Politics & Government

Sen. Lott's been retired 2 years, but his constituents don't know

Sometimes when he's waiting in an airport on one of his many business trips, former U.S. Sen. Trent Lott has odd encounters with low-talking well-wishers who don't realize he no longer holds public office.

"They'll come over and they whisper, 'Is Washington going to do all this stuff?' " Lott said with a laugh. "A lot of them come up to me and say 'Thank you for your service and thank you for your good work.' They don't know I'm retired."

Lott left the Senate two years ago, after having held its most powerful position, majority leader, and after serving as one of the architects of modern congressional politics. He and former Louisiana Democratic Sen. John Breaux founded "The Breaux-Lott Leadership Group," a lobbying firm. Their list of clients includes corporations such as Chevron, Shell, Northrop Grumman, FedEx, Tyson Foods and General Electric, most of which have ties to Mississippi or Louisiana. Lott is also on the corporate board for EADS North America, which has a helicopter plant in Columbus and he also works with the Mississippi Phosphates board.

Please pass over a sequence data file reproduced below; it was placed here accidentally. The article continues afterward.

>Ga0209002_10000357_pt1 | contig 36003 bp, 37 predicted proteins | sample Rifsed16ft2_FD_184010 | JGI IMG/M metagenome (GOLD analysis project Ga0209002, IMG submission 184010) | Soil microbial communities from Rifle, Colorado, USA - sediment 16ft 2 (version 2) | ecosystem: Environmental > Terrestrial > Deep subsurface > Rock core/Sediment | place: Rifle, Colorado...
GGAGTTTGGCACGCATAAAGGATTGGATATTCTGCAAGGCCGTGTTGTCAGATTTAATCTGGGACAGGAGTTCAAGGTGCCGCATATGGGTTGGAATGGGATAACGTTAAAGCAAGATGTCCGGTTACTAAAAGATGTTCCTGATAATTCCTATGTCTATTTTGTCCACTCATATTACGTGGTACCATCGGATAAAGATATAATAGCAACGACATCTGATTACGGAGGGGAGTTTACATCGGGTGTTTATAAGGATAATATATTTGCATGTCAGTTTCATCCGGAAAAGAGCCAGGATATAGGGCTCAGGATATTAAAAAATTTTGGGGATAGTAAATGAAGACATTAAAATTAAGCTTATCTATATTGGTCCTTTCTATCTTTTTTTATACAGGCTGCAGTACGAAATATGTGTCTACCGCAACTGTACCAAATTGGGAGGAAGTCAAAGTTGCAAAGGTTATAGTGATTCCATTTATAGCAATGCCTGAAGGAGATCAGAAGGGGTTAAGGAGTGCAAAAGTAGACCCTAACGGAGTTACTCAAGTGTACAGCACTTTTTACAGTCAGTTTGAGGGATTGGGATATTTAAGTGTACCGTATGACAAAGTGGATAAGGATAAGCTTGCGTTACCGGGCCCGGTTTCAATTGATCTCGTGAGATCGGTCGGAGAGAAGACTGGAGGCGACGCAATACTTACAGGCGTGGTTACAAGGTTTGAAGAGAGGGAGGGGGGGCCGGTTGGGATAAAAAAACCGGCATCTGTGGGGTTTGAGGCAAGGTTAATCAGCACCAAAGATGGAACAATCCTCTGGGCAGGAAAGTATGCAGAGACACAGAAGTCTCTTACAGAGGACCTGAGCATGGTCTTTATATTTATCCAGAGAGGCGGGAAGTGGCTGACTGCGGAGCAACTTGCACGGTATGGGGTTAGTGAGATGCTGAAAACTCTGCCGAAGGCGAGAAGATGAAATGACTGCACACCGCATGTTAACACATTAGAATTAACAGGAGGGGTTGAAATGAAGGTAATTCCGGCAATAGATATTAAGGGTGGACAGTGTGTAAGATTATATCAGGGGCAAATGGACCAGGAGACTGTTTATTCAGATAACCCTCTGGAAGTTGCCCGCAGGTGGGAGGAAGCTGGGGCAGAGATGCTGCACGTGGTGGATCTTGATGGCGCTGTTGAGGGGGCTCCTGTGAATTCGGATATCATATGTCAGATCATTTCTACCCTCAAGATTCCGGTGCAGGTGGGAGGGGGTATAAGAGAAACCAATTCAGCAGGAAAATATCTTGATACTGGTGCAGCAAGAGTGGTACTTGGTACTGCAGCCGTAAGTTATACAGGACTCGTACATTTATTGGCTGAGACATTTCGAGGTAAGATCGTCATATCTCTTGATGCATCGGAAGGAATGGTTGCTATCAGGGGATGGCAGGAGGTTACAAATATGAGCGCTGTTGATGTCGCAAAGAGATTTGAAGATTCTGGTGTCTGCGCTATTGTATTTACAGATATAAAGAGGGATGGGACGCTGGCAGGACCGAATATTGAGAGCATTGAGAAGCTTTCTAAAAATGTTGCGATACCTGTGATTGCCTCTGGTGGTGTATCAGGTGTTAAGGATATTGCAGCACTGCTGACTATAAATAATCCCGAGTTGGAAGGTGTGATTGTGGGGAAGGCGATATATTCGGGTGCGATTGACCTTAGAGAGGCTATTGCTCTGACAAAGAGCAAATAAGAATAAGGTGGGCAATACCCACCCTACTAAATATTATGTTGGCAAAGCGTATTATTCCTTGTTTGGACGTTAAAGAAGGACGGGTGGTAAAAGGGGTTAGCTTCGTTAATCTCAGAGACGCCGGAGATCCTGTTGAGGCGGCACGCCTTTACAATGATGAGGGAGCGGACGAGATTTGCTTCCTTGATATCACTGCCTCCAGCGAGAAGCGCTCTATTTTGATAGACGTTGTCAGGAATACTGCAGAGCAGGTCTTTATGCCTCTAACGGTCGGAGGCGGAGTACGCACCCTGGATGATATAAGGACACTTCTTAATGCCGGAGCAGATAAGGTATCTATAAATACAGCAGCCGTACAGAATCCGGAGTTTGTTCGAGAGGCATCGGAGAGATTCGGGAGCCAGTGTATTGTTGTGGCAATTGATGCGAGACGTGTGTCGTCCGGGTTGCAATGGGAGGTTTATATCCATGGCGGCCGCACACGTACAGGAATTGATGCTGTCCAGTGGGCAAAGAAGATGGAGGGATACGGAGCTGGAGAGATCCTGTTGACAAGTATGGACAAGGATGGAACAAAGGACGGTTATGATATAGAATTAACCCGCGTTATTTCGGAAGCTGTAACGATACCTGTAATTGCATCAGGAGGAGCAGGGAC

Lott gave his papers to his alma mater, the University of Mississippi, and has been working with the staff there to organize them. In a recent interview with the Sun Herald, Lott, who was in his Washington office, said he was also writing an article for Politico about how Congress can get things done in the fall. He had recently spoken to a nuclear energy group at the request of the power company Entergy, one of Breaux-Lott's clients. He sometimes finds himself attending dinners for retiring Capitol Hill staffers, or speaking to groups about military issues or meeting with prospective clients.

"Retirement is not exactly sitting on the front porch in a rocking chair," Lott said.

To read the complete article, visit www.sunherald.com.

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